40,000-year-old cave art discovered in Indonesia—raising questions on ‘prehistoric humankind’

Cave art that exceeds the known history of our present human civilization has been found in various countries. Here we examine some that date back some 40,000 years ago in Indonesia.

©YouTube screenshot | Tohari Achmad

Whilst the Chinese have one of the oldest recorded civilizations on the planet, being 5,000 years old, scientists have dated these art works in Sulawesi, Indonesia, to be around 40,000 years old.

©YouTube screenshot | Alcibbum Photography

These paintings have been known for decades, but only in recent years has their age been determined.

©YouTube screenshot | Alcibbum Photography

The findings in Sulawesi are fascinating, and in some ways revolutionizing.

©YouTube screenshot | Alcibbum Photography

Until the discovery in Indonesia was made public, scientists believed that the oldest paintings made by humans were mostly in Europe, which have also been dated to be around 40,000 years old.

At present, the oldest cave art known to humankind is located in the El Castillo cave in Cantabria, Spain, being 40,800 years old.

©YouTube screenshot | Alcibbum Photography

The Sulawesi cave art in Indonesia was first discovered in the 1950s and was initially presumed to be no more than 10,000 years old because scientists didn’t believe that anything older could survive in a tropical climate.

©YouTube screenshot | Alcibbum Photography

But a more recent study revealed some of the artwork in the cave to be at least 39,900 years old.

©YouTube screenshot | Alcibbum Photography

In order to date these cave paintings, scientists use a method of measuring the radioactive isotopes in small stalactite-like growths, known as “cave popcorn,” that form over the art.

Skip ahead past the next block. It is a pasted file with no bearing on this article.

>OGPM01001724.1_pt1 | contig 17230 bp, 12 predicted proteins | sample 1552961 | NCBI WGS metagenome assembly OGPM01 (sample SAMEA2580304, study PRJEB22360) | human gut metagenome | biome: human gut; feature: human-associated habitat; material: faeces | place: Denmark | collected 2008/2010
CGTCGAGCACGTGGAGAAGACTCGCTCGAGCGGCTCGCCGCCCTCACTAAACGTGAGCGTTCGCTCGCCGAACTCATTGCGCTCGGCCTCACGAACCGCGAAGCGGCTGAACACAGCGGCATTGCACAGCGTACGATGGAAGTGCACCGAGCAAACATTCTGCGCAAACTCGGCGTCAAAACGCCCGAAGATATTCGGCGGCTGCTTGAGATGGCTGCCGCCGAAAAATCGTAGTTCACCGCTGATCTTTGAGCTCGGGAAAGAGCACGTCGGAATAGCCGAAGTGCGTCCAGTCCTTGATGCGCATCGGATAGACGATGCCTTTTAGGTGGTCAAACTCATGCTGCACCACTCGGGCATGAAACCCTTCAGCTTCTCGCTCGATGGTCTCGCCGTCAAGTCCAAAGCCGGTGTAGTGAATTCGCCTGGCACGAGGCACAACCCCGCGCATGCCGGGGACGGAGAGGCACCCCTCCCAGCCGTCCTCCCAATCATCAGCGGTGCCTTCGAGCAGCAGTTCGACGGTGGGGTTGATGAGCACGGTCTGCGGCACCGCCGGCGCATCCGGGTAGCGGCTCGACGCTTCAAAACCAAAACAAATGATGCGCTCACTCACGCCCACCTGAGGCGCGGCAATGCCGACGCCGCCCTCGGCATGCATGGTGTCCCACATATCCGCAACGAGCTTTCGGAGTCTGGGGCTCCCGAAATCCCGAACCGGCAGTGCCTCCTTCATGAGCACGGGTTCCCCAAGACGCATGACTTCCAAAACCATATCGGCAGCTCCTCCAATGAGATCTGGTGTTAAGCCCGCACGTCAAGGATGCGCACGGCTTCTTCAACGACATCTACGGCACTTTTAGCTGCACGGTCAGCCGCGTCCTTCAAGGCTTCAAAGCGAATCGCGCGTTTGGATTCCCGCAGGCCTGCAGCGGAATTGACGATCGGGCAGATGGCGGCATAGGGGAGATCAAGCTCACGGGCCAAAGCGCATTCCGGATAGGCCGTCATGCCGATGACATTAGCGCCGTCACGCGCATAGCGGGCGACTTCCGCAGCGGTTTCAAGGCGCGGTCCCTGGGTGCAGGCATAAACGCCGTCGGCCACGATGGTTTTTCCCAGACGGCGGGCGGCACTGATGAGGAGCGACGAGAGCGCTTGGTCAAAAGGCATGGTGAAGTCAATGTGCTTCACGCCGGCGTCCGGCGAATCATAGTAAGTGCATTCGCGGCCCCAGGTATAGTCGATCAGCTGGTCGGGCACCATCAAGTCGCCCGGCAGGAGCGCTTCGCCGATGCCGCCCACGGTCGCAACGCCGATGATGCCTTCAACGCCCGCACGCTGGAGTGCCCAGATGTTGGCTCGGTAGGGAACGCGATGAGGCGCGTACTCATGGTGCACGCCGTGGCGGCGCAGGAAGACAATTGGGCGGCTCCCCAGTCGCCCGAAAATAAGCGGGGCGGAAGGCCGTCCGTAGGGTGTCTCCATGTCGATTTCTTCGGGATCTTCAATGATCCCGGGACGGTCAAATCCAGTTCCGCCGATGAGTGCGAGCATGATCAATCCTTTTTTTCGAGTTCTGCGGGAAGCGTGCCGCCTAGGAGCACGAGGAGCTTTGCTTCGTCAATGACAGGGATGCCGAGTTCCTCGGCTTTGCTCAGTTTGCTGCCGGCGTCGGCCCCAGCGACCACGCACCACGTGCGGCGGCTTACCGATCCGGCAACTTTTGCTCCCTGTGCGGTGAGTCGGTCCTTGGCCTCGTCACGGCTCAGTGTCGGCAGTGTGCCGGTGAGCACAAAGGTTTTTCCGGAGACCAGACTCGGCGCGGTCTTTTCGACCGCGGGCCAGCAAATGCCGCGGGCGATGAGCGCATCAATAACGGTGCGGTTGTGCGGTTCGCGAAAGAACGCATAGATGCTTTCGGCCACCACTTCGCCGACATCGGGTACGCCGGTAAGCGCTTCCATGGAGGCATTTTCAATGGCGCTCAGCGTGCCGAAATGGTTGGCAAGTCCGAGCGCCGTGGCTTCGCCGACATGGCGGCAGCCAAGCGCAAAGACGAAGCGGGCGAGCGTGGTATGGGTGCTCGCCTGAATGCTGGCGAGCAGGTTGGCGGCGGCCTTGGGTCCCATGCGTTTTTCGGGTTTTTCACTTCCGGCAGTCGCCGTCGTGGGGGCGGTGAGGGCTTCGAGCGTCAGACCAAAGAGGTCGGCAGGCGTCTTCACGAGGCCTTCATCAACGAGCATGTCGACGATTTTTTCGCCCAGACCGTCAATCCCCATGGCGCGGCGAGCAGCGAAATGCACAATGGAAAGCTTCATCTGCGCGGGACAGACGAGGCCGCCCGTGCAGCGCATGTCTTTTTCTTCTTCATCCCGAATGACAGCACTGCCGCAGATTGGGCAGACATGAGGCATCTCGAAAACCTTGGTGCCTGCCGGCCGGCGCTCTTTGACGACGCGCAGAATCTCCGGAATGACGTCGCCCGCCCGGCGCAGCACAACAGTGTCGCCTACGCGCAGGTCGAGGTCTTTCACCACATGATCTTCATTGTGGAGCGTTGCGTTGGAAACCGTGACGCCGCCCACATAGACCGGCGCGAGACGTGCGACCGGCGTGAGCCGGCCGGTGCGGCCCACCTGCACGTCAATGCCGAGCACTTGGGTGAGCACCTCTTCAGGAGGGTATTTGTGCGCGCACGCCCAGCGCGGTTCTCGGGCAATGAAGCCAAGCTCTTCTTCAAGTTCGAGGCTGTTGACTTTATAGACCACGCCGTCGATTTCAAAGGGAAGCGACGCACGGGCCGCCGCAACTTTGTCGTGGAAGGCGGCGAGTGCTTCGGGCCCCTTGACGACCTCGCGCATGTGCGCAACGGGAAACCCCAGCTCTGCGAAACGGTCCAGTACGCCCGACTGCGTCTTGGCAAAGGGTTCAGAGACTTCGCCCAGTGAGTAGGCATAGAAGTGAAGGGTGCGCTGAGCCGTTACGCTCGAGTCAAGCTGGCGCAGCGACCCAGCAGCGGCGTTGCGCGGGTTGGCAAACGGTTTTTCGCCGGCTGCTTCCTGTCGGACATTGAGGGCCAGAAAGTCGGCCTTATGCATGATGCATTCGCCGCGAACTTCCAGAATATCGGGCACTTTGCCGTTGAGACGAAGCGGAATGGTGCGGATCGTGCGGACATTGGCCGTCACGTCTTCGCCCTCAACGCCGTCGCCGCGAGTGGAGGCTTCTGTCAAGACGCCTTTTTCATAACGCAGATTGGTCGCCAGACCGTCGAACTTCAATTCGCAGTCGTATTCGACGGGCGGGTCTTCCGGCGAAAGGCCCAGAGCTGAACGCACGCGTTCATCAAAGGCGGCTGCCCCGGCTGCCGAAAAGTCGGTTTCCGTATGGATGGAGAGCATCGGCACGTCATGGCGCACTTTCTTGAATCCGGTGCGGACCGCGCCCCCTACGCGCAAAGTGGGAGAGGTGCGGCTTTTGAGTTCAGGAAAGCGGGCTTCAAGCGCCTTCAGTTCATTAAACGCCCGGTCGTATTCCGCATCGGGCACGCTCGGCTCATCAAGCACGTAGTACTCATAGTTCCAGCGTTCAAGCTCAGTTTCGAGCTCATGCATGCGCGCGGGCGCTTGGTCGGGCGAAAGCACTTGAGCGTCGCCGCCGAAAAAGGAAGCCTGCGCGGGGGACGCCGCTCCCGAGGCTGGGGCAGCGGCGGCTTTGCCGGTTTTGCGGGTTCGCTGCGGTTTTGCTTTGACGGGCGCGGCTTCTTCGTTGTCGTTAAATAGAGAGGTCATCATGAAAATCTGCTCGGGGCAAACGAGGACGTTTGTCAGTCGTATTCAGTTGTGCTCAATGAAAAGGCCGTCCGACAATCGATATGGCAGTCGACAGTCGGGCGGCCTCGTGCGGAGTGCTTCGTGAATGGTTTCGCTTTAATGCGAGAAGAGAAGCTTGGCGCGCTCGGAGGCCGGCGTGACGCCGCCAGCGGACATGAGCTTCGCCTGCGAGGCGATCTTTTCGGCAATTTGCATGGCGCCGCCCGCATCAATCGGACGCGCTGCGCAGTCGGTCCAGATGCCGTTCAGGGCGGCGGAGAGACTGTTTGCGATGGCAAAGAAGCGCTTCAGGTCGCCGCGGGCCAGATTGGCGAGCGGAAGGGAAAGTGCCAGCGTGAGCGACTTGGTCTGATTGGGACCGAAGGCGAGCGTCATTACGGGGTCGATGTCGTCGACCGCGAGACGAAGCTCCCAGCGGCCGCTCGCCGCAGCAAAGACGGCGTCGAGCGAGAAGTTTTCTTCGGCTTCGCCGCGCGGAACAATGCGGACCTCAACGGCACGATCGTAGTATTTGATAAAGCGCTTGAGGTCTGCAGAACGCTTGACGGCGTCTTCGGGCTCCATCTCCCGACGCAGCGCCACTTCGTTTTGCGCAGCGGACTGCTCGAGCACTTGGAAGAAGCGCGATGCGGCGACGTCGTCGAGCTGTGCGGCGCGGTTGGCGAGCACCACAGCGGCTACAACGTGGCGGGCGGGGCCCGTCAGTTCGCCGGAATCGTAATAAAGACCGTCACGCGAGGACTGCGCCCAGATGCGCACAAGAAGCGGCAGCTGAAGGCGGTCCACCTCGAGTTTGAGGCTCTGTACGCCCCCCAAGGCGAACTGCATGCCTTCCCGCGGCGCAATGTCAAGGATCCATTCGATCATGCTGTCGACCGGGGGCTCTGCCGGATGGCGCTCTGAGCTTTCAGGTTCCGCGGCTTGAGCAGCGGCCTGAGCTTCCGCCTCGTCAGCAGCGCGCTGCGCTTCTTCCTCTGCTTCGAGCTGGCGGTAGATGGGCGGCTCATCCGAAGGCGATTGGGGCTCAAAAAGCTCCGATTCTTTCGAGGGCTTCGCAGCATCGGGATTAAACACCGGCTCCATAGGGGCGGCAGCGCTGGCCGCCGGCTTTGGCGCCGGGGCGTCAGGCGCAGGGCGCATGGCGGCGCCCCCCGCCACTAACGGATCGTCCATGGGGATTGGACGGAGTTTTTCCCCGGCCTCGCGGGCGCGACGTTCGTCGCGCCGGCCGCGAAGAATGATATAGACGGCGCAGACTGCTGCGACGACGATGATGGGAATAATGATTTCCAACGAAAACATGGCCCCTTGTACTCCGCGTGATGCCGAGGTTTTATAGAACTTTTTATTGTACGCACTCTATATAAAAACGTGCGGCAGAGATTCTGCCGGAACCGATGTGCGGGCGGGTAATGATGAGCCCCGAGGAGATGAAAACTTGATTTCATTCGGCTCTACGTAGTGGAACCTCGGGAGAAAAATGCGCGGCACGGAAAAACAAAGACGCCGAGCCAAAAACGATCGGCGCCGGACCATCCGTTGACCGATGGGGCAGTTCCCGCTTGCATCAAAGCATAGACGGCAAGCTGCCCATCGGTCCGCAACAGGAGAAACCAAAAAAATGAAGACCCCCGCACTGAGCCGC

©YouTube screenshot | Tohari Achmad

The findings in Sulawesi challenge the initial understanding that cave art originated in Europe.

©YouTube screenshot | Tohari Achmad

In fact, cave art that predates known history can be found in France, Spain, India, Indonesia, South Africa, Southeast Algeria, the Libyan desert, Argentina, and Somaliland.

©YouTube screenshot | Tohari Achmad

“Our discovery on Sulawesi shows that cave art was made at opposite ends of the Pleistocene Eurasian world at about the same time, suggesting these practices have deeper origins,” said Dr. Maxime Aubert, an archaeologist at the University of Wollongong in Australia.

©YouTube screenshot | Tohari Achmad

Archaeologist Alistair Pike of the University of Southampton in the U.K. stated, “We’ve been shown here that our views have been too ‘Euro-centric’ about the origins of cave painting. Absolutely this changes our views, and is going to make us ask a lot of questions about the causes rather than the origins of cave art.”

©YouTube Screenshot | nature video

There are also paintings in La Marche in France, which are dated to be over 14,000 years old. Whilst they’re not as old as those found in Sulawesi, what’s amazing about the cave art found in La Marche is that the humans depicted are wearing robes, hats, and boots. This reveals to us that these people knew how to make and weave cloth.

©YouTube screenshot | Tohari Achmad

In terms of the artwork found in Sulawesi, taking the image above as an example, we can see some sort of boat. This indicates that these people may have been seafarers thousands of years ago.

©YouTube screenshot | Alcibbum Photography

All these discoveries allow us to better understand early humankind prior to when civilizations started recording their history.

Check out the video below for more on the cave art in Sulawesi:

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